ESPN The Magazine: Are the women playing or just posing?

A short paragraph about the physiological wonder of the human body opens ESPN The Magazine’s 2013 body issue. In this paragraph, the magazine calls all bodies spectacular specimens, especially the athletic bodies profiled in the following 36 pages. However, the images of male (10 portrayed) and female (11 pictured) athletes tell a different story.

Per usual for a sports magazine with a high male readership, most images of women in ESPN The Magazine are sexualized and often used to sell products rather than illustrate women’s sporting achievements.

As such, some of the representations of profiled female athletes in the body issue are overtly sexualized.

For example, the World Tennis Association’s 4th ranked female tennis player, Agnieszka Radwanska, lounges nude by a swimming pool filled with floating tennis balls.

“Give that girl a racket!” I verbally admonished the magazine upon first seeing the picture. Other highly capable female athletes are also photographed sitting pretty, including golfer Carly Booth and WNBA player Swin Cash.

While some male athletes in the issue are also “posing,” not playing, they are all standing in a powerful, open-bodied posture and/or holding equipment of their particular sport. Of course, I understand the difficulty of photographing women nude in an open stance for a magazine distributed to the general public. Still, I think ESPN could have been a bit more creative.

Some pictures and written profiles of female athletes in the issue are pretty inspiring. Rock climber, Daila Ojeda, displays incredible core and upper-body strength as she grips the underside of a rockface several hundred feet off the ground. She also speaks of challenging one’s own limits, physically and mentally, as a rock climber.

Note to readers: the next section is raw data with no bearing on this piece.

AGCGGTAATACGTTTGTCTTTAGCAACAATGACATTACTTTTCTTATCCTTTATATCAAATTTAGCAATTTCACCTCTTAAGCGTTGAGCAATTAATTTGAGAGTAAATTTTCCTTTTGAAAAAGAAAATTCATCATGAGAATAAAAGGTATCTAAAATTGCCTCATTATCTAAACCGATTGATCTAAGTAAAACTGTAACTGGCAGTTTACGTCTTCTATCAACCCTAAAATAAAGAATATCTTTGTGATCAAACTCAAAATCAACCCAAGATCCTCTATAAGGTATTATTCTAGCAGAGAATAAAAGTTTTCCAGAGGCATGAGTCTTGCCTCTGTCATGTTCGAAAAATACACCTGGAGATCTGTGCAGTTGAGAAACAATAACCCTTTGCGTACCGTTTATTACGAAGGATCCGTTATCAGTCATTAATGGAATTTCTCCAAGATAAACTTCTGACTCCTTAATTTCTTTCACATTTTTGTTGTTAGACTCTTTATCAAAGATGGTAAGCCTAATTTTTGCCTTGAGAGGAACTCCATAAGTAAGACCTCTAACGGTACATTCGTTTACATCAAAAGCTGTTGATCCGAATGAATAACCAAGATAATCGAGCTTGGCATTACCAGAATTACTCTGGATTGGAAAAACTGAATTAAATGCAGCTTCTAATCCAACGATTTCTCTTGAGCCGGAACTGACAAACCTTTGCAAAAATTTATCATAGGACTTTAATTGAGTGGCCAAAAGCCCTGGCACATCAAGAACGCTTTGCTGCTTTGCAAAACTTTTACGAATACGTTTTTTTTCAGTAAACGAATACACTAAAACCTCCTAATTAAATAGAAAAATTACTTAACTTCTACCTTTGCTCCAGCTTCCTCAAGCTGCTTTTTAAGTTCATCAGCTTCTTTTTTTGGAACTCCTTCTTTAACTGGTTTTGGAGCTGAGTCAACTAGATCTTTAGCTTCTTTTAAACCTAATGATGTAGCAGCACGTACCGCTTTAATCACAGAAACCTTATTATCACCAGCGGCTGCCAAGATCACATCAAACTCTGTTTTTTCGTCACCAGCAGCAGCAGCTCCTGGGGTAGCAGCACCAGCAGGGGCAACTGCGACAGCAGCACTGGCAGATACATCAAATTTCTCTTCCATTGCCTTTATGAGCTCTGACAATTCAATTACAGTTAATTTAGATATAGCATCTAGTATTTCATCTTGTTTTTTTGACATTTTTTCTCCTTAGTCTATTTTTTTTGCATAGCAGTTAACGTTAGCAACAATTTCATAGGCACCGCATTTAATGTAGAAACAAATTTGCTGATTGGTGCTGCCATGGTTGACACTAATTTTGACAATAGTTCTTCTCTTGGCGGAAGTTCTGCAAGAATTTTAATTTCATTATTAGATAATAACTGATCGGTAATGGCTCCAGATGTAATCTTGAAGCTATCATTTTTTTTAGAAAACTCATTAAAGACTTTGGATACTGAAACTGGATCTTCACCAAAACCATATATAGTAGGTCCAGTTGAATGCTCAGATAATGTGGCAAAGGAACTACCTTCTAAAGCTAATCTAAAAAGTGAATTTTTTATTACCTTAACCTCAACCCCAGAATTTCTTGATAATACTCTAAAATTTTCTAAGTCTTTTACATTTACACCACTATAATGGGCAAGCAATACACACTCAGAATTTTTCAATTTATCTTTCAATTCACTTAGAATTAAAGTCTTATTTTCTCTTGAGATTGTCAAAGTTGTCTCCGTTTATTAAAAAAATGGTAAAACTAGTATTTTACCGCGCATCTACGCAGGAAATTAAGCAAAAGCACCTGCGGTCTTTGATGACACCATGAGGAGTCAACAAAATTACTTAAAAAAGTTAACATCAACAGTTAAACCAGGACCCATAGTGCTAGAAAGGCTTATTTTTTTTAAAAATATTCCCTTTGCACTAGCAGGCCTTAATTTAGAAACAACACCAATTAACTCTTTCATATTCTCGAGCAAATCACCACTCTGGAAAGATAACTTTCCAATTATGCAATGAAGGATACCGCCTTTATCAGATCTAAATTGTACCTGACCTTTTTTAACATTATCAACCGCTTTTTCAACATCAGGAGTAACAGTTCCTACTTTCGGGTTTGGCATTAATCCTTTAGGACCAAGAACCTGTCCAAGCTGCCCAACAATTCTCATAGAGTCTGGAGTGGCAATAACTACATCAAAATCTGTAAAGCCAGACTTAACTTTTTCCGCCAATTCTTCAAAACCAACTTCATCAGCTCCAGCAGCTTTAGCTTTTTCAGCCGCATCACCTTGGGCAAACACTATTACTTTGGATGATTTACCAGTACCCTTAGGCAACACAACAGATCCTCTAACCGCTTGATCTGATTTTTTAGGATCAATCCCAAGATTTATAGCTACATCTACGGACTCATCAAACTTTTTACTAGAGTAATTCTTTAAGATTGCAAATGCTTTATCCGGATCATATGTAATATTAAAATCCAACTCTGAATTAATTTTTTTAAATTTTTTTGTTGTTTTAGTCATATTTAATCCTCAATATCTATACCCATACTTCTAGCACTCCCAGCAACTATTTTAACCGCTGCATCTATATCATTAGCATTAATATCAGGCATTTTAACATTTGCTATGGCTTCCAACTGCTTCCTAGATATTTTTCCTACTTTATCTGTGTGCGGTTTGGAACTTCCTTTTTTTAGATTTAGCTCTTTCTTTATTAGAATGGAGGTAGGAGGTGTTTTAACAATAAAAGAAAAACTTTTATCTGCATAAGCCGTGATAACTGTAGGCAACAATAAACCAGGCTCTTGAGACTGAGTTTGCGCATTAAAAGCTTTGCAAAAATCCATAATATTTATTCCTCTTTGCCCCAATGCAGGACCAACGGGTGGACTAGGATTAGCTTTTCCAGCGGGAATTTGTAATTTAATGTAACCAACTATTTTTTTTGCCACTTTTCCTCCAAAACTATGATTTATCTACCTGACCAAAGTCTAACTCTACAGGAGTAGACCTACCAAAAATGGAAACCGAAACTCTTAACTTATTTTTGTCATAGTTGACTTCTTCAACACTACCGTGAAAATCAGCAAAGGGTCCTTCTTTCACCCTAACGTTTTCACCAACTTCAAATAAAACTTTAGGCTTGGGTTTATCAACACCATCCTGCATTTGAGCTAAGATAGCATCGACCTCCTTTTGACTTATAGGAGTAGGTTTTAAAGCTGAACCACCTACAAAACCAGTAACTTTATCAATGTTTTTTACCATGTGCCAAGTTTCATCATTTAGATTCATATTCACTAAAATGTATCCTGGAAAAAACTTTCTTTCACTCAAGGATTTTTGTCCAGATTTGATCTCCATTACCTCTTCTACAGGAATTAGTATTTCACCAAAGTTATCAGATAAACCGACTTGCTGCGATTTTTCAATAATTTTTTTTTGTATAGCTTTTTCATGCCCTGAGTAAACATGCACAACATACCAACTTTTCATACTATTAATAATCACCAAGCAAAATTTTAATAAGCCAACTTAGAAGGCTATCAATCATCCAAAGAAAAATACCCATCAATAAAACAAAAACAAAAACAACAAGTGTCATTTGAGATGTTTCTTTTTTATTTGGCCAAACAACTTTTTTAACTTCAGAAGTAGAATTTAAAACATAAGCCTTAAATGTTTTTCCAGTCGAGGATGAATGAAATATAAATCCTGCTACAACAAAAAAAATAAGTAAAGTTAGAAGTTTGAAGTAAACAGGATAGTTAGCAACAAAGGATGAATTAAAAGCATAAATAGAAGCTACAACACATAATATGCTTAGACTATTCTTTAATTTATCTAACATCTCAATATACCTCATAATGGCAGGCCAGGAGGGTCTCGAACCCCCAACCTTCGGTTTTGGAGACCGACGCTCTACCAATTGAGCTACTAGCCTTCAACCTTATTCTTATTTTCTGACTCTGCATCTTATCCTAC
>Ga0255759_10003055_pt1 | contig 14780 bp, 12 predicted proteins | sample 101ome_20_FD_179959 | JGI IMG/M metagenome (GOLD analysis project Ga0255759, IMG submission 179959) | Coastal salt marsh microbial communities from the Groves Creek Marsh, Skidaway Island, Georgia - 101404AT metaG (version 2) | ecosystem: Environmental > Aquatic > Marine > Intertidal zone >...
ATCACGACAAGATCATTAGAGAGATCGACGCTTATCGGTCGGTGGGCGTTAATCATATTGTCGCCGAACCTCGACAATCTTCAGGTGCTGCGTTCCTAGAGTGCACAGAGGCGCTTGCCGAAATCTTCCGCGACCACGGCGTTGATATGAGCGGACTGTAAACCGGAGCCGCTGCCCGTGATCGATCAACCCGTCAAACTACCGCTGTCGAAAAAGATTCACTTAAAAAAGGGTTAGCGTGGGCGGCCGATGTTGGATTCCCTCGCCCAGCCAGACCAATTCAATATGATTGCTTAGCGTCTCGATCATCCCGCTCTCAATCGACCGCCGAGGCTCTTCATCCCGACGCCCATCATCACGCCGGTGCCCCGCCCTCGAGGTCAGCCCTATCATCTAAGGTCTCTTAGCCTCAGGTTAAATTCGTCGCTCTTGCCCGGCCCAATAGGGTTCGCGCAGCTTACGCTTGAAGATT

Elena Height, pro snowboarder, “shreds some gnar” in the nude (pictured above), and talks about her yoga practice off the slopes.

Despite these noteworthy attempts by ESPN The Magazine to portray athletic women actually “playing” (and there are others like boxer, Marlen Esparza, posing in the ring or volleyball player, Kerri Walsh Jennings, discussing how delivering a baby made her feel like “Wonder Woman”), the article is still fraught with tension.

Especially in a sports arena, I think it is hard for our society to reconcile the sexualized, attractive female body posing for men’s pleasure with the powerful, strong female body poised for competition or dominance in a particular sport.

Can women be both sexy and strong?

Perhaps this photo from ESPN’s 2012 body issue fits the bill, but isn’t the “sexy and strong” qualification just another box for women to fit into that causes self-image problems down the line?

For another great review of ESPN The Magazine’s body issue, check out SPARK Movement’s blog. Author Kimberly Belmont delves into the real harm sexual objectification in the media causes girls and women.

Still, the question remains, how can we celebrate women’s athletic bodies and their achievements in sports? ESPN The Magazine offers a couple of inspiring images and stories as I’ve mentioned above, yet the issue falls into the female-body-as-#1-sex-object trap.

For true representations of powerful, athletic women, I say, look to the Olympics! There’s no posing or Photoshopping allowed at the Olympics. Play on, women!

If you’d like to read interviews and watch videos about the athletes and their experiences stripping down for ESPN The Magazine’s body issue, check out the extending content here.

Meg Kruithoff is a recent graduate of Colby College with a degree in American Studies and a passion for women’s health and girl-empowerment worldwide. A curious, go-getter kind of gal, she plans on pursuing a dual degree in medicine and public health.

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